Finding Courage at GSU: Meet US Air Force Colonel Susumu Uchiyama
Susumu Uchiyama graduated from GSU with a Masters in Analytical Chemistry in 2004. He leveraged his degree as a forensic biometric officer for US Central Command in the Air Force. During his time on active duty in Afghanistan and Iraq, he oversaw chemical residue analysis of explosives and conducted DNA analyses. One of his most interesting assignments was helping to track down Uday Hussein using a method of genetic DNA analysis called liquid chromatography. His research team was able to differentiate the real Uday Hussein's DNA from 5 decoys using this method.
Mr. Uchiyama also served as a commanding officer on the Afghan National Police Advisors Team, leading a 300 men-strong unit. He described his first experience in combat when he saw that explosives were aimed for his base: “These signals started going out, and we saw it was inbound. That was my first combat and I wasn’t prepared for it [...] I had to make sure nobody got hurt or killed. You have to escape the falling debris and get out. Control your temper; no panicking […] make sure everyone gets down, then once it stops, get out. Stay calm."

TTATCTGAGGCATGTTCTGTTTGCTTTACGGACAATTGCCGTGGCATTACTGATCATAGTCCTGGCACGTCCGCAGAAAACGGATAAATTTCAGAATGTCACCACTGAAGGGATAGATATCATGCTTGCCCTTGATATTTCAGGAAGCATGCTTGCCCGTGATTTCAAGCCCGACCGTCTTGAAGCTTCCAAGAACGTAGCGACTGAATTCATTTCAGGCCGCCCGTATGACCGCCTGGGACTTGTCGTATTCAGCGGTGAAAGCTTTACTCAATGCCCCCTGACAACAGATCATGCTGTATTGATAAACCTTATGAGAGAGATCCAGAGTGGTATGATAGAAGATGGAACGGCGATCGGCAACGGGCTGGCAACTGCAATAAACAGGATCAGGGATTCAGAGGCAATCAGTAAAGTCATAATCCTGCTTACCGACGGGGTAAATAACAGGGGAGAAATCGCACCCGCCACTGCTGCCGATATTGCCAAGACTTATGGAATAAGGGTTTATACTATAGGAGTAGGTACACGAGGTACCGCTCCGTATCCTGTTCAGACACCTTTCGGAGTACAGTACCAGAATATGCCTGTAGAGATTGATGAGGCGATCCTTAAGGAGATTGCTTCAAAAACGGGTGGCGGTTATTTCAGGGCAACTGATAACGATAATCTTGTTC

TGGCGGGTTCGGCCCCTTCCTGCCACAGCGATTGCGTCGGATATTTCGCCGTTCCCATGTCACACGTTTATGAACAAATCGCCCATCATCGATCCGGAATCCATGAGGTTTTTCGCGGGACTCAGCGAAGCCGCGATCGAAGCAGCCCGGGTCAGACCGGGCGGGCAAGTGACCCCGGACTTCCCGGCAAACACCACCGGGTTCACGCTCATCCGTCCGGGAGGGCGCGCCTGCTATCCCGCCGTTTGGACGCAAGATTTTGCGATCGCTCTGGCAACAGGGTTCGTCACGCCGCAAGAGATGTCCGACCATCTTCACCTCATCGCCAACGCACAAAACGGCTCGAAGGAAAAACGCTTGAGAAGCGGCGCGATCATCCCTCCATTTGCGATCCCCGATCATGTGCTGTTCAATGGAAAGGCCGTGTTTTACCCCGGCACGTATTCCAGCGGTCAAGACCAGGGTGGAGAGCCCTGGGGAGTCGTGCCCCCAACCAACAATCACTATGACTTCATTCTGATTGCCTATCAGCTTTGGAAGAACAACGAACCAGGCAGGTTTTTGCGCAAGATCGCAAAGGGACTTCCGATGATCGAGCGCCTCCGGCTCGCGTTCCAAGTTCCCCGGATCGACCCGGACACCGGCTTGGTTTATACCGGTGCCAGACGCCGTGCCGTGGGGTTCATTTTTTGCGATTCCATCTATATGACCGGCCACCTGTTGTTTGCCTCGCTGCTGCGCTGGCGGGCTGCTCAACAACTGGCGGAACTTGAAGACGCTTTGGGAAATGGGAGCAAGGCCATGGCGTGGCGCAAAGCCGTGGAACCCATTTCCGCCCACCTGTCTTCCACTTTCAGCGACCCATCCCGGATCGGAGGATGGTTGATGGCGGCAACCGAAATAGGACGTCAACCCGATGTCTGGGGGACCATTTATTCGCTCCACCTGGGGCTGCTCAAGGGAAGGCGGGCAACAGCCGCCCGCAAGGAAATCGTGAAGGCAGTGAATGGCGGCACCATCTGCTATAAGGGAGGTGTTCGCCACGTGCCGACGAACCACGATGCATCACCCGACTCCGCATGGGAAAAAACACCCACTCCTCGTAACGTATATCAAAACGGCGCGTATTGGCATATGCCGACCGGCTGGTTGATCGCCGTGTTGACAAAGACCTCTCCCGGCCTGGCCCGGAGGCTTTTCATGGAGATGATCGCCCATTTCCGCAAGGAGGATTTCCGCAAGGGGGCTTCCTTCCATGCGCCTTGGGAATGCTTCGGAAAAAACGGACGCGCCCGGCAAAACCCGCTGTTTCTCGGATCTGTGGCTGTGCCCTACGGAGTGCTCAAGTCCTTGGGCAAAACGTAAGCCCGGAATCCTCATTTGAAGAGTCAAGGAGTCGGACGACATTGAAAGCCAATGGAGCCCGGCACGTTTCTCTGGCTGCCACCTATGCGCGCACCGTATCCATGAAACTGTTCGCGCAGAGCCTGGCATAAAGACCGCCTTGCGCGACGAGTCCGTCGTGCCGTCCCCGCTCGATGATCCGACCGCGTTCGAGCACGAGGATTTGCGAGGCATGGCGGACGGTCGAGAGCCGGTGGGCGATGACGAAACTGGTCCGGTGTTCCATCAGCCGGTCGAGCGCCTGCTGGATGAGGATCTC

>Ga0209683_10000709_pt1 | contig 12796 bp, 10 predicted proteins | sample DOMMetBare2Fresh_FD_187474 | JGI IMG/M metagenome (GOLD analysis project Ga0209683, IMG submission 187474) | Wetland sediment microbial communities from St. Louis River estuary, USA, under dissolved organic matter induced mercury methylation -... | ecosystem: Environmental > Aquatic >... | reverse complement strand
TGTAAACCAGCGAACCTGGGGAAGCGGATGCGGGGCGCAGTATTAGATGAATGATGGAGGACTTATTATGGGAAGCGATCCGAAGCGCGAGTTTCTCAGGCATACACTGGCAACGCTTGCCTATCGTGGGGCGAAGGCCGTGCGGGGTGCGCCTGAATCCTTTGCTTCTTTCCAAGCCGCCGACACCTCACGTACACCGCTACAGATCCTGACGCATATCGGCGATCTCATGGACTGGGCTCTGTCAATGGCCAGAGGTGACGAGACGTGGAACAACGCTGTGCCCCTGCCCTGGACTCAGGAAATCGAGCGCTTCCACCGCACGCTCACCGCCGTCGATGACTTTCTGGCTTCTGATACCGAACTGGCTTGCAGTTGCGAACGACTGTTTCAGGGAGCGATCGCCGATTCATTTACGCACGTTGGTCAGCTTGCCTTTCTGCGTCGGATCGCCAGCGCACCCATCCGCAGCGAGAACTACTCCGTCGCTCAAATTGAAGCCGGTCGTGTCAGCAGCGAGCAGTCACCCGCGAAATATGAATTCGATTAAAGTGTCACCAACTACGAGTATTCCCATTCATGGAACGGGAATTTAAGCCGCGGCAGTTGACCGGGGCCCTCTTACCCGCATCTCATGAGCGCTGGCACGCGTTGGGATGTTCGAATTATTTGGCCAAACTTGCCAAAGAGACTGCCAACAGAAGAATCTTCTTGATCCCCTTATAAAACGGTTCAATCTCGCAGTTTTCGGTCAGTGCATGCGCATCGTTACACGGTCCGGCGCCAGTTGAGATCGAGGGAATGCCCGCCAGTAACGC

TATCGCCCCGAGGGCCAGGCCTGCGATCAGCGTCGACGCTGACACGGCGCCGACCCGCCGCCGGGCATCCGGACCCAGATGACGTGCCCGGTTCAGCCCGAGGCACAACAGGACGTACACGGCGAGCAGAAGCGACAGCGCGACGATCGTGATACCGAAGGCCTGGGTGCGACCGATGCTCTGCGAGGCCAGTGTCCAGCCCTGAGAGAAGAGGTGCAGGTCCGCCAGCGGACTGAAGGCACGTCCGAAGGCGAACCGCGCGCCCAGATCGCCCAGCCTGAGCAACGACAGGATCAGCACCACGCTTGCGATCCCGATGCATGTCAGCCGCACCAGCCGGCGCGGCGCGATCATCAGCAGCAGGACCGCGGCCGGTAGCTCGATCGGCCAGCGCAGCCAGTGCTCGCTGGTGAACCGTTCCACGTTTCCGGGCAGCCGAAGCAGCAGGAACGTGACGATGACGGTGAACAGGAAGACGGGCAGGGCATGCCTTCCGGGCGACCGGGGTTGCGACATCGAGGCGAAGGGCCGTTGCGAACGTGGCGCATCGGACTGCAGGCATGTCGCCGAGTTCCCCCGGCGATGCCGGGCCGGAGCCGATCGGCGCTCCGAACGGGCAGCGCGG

He said that GSU helped him to develop "courage," which gave him resilience during combat: "Even in a tough situation like combat in Iraq or Afghanistan, GSU has helped me learn to cope with struggles and traumatic experiences. My overall experience at GSU helped me, particularly in war.” Like the military, Mr. Uchiyama notes, GSU offers a multicultural experience which creates a sense of "unity" and collaboration.
Mr. Uchiyama is still on reserve as a lieutenant colonel in the Air Force. He volunteers for the VFW American legion, serving as a drill sergeant at memorial services. He has lived all over the world and is fluent in 5 languages. He recently returned to Joliet with his family and is looking for work.
By Samantha Schmidt